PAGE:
Walden’s “Conclusion” returns to the tone of exhortation with which Thoreau had begun his book seventeen chapters earlier. But while the opening salvos of “Economy” and “Where I Lived and What I Lived For” ring with the morning bravado of the cockcrow (“I do not propose to write an ode to dejection, but to brag as lustily as chanticleer” [60]), Walden’s final chapter offers a quieter benediction and a different creature for self-comparison. The spider, associated in popular idiom with patience and care, had implicitly appeared in Thoreau’s second chapter, where his words “wherever I sat, there I might live, and the landscape radiated from me accordingly” (58) offered the image of a spider spinning its web from a center constituted only by itself. Like a spider, which sets up shop on others’ space, Thoreau had cleared, planted, and built on Emerson’s land, but the world he had made he called his own.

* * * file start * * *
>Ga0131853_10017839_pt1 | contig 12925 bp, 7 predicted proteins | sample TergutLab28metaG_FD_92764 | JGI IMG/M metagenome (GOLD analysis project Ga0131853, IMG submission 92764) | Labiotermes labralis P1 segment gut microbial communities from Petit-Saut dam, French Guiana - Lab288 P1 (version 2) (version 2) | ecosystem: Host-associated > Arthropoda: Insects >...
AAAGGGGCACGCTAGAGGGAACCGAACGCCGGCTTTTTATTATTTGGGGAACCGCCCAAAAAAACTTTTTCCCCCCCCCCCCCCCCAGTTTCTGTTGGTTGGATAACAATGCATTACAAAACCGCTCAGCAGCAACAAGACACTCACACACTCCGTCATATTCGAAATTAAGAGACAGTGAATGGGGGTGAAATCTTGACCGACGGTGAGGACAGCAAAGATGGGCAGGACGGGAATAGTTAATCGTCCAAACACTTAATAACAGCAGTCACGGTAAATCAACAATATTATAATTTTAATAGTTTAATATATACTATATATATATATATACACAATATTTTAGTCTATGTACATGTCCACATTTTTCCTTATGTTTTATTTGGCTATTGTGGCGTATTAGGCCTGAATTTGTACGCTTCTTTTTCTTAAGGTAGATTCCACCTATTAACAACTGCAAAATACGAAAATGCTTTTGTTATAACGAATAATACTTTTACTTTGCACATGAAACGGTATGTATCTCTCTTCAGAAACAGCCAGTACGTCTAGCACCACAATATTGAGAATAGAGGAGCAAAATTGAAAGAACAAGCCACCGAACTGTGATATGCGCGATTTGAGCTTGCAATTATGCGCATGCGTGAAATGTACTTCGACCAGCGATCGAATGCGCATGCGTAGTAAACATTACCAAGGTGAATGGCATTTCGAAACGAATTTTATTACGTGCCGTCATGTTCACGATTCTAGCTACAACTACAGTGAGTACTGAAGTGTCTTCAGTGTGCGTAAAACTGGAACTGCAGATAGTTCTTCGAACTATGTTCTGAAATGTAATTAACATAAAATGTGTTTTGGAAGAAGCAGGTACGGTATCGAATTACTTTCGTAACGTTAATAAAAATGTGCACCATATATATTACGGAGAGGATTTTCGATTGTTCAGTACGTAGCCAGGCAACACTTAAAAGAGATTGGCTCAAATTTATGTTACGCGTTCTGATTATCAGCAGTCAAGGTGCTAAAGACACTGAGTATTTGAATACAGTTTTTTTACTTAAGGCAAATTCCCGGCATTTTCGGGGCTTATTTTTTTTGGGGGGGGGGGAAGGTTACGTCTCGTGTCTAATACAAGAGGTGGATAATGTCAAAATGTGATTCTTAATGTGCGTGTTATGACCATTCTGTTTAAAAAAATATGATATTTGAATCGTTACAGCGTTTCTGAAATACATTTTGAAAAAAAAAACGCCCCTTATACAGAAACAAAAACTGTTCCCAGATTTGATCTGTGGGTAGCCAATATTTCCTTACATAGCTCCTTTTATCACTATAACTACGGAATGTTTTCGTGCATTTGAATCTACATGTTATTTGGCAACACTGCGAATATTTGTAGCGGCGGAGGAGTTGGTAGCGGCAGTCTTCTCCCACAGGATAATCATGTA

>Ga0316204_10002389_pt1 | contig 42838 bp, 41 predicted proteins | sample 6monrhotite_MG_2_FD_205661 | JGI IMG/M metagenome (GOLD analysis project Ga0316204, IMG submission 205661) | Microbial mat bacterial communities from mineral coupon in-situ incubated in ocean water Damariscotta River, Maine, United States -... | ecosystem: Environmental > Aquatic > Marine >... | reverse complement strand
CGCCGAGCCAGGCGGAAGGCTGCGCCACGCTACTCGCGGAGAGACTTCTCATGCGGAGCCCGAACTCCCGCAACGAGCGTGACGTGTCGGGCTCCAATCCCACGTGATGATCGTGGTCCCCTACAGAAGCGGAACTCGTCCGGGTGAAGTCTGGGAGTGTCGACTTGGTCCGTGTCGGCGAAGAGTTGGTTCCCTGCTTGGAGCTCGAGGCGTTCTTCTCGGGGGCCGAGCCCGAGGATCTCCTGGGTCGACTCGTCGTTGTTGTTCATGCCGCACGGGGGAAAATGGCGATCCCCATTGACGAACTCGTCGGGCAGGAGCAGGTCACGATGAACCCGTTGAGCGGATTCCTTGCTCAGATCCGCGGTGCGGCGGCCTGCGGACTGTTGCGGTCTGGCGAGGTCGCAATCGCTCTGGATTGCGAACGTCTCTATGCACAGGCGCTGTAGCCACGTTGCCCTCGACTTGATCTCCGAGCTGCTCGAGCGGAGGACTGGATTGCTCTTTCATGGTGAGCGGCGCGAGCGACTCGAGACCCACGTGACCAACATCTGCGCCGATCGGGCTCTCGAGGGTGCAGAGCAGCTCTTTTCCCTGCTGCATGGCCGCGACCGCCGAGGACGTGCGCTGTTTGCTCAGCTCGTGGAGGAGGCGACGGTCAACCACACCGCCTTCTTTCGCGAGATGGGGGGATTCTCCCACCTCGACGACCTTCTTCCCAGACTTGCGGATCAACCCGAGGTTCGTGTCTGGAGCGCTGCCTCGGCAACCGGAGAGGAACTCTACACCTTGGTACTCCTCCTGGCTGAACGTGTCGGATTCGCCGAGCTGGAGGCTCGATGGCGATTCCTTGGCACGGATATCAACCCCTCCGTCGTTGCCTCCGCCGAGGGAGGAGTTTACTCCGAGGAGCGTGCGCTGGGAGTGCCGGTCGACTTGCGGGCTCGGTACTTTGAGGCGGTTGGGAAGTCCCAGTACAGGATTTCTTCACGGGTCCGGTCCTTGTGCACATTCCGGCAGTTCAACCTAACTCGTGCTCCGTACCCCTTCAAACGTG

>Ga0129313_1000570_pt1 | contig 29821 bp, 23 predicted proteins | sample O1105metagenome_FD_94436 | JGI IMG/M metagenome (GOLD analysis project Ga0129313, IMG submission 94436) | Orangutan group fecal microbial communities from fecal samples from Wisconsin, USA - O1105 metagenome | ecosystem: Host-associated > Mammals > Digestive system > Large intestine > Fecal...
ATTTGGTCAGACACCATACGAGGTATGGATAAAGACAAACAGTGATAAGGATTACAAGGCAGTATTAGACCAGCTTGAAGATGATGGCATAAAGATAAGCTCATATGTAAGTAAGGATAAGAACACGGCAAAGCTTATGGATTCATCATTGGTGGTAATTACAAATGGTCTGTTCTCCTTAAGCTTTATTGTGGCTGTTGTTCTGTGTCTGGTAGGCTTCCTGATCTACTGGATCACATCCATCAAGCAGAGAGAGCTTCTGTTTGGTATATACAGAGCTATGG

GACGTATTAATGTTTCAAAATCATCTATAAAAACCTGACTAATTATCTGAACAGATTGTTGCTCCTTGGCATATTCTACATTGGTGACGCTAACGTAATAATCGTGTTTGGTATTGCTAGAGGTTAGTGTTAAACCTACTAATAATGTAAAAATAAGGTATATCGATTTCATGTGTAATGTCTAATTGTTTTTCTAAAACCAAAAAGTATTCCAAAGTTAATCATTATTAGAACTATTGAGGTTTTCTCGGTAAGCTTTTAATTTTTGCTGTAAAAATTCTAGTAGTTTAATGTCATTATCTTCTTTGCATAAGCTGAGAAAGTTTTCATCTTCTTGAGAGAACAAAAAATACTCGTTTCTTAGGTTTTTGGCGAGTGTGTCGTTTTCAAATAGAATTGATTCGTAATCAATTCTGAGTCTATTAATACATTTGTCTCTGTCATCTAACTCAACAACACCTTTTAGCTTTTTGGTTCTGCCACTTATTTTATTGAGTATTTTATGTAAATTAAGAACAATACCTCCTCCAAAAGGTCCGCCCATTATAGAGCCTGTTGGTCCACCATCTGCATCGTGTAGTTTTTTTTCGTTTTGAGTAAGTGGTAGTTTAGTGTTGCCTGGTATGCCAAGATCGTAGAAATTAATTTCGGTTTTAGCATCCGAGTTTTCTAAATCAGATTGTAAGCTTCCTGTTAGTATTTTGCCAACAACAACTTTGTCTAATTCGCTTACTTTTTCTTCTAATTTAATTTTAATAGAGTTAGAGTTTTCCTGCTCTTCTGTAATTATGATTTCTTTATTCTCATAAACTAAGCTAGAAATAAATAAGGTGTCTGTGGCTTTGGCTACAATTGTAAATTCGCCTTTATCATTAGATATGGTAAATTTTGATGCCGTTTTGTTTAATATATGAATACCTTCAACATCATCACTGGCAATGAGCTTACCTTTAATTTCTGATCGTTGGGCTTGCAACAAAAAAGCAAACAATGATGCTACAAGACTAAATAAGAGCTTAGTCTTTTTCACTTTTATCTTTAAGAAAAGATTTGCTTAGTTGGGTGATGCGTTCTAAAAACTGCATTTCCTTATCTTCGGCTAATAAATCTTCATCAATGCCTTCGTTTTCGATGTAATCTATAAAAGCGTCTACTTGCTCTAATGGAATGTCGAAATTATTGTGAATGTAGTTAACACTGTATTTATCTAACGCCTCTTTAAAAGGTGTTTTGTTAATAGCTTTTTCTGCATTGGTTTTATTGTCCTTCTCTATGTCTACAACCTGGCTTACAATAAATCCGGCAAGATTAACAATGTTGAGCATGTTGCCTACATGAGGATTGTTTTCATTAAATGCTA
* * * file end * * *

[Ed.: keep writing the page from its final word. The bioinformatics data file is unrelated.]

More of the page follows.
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55. Review of Pearson’s The Grammar of Science

Charles S. Peirce Indiana University Press PDF


Review of Pearson’s

The Grammar of Science

7 July 1892

Houghton Library

The Grammar of Science. By Karl Pearson, M.A., Sir Thomas

Gresham’s Professor of Geometry. [The Contemporary Science

Series.] Imported by Charles Scribner’s Sons, 1892.

The title of this book hardly prepares the reader for its real nature. It is an attempt to elucidate, in an original train of thought, what amounts, generically speaking, to Kantian nominalism, and to show its applicability to contemporary scientific problems. Although the metaphysical doctrine from which it proceeds is all but exploded, and rests upon an inaccurate psychology and an uncritical logic, in our opinion, yet it must be conceded that the book is one of considerable power, and contains matter for salutary reflection for anybody who cares to think deeply.